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Ligurian Sea Cetacean Sanctuary one step closer


On 29 September the Ligurian Sea Cetacean Sanctuary came one step closer to life after the Italian Government officially agreed on a proposal which will be shortly forwarded to France and the Principality of Monaco. The proposal involves the establishment of an international protected area for cetaceans in the Mediterranean Sea, approx. 100.000 km2 wide, comprised between the continental coast of Italy, Monaco and France, Corsica, and northern Sardinia.

WDCS Challenge Events 1999

1999 Boston Marathon + Icelandic Bike Challenge

How would you like to run the 1999 Boston Marathon or cycle across beautiful Iceland and help the Whale and Dolphin Conservation Society?

Raise our sponsorship target of 2000 and complete your event and well say thank you by taking you whale-watching FOR FREE!

See the attached PDF file for further information.

More protection for cetaceans in Australia


Australia - October 6, 1998 MARINE MAMMALS GET PROTECTION

Western Australia has set guidelines to promote conservation of its marine creatures.

Environment Minister Cheryl Edwardes announced the guidelines which she said would see previously voluntary whale watching guidelines replaced with a legally enforceable code that included provisions for interactions with dolphins, seals, sea lions and dugong.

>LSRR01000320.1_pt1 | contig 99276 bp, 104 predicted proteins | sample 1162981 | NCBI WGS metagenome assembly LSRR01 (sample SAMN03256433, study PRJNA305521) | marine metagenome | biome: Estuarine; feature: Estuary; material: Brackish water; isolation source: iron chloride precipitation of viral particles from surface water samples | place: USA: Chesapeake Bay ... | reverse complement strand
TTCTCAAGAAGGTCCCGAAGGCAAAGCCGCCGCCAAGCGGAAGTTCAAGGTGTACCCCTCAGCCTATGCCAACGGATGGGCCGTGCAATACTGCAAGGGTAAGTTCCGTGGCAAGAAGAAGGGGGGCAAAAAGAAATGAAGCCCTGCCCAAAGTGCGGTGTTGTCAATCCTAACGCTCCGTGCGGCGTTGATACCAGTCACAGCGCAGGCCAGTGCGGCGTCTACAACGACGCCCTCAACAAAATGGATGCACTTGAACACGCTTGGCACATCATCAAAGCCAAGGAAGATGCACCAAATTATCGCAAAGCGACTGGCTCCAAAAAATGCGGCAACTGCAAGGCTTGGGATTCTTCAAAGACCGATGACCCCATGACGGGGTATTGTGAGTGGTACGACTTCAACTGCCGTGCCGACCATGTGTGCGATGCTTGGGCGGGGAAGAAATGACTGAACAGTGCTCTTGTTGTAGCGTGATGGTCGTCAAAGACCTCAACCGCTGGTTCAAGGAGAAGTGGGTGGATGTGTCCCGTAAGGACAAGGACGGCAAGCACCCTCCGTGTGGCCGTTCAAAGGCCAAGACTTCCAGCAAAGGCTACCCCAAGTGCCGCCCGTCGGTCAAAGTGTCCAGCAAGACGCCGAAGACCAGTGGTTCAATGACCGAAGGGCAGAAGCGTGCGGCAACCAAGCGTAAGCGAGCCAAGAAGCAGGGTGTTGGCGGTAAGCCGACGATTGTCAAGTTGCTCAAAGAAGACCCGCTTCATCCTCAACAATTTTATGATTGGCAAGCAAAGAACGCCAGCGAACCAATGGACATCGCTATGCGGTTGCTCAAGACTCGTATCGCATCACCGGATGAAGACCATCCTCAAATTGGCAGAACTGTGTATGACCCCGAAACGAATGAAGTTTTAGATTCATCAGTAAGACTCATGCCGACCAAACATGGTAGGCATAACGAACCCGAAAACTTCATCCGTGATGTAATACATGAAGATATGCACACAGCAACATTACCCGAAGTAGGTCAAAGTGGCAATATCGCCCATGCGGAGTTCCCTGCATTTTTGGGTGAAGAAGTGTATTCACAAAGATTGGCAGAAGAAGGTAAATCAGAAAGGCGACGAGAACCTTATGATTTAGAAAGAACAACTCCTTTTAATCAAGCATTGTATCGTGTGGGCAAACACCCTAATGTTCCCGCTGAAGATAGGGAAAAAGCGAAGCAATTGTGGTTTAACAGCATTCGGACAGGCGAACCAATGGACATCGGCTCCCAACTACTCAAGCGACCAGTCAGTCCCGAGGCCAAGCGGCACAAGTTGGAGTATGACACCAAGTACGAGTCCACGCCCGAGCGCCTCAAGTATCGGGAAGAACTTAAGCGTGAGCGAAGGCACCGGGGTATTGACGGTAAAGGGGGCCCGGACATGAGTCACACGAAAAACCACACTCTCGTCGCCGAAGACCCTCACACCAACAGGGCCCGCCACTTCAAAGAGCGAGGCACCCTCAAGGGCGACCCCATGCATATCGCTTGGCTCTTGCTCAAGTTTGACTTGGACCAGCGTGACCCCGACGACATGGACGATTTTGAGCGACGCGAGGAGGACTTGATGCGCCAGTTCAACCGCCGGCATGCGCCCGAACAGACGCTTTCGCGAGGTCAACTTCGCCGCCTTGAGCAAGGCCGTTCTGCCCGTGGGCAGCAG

Whales welcomed back to British waters


Whales welcomed back to British waters By Charles Clover: The Electronic Telegraph - Monday 5 October 1998


THE waters off Britain's north-west coast are "teeming" with whales and dolphins, according to a survey for Greenpeace and the Whale and Dolphin Conservation Society.

The five-week study in July and August recorded 11 species: sperm, fin, sei, pilot, killer and minke whales and common, Atlantic white-sided, white-beaked and Risso's dolphins together with the harbour porpoise.

Seismic implicated in scaring fish as well as threatening whales


Norway - October 4, 1998 BOATS SCARE BLUEFIN TUNA

This year's trial fishery for bluefin tuna in the Norwegian EEZ was partly destroyed when seismic vessels scared off the fish.

According to a government observer on board one of the Japanese longliners licenced for the fishery, they had good catch rates for a short period until some seismic vessels engaged by oil companies moved into the area.

Canadian opinion against whaling


From The Province Friday 2 October 1998 OPINION

Listen to the people: No whaling (The Province Michael Smyth)

It's time for Premier Glen Clark to tell his his negotiators that his government will not ratify any treaty that allows whale hunting.

Province readers understandably reacted with anger and outrage this week over the proposed whale hunt by Washington state natives.

Get ready to get even angrier, because B.C. natives are negotiating with your provincial and federal governments to stage a similar slaughter off our own coast.

WDCS joins call for the Atlantic Frontier to be made a World Heritage Site

Today, Monday the 5th of October, Greenpeace and WDCS released the preliminary results of their recent whale survey made in the waters to the north-west of Scotland: The Atlantic Frontier.

These results further illustrate the importance of this area for whales and dolphins. The survey encountered a variety of whale and dolphin species, including fin, sei and sperm whales and large numbers of white-sided dolphins.

Norway - The World's Environmental Villains?


The New Scientists Magazine (3 October 1988 No2154), in an article by Fred Pearce reports that Norwegians, who pride themselves in their green credentials, are the most environmentally destructive people on Earth, says a report published this week by the World Wide Fund for Nature (WWF) in Geneva.

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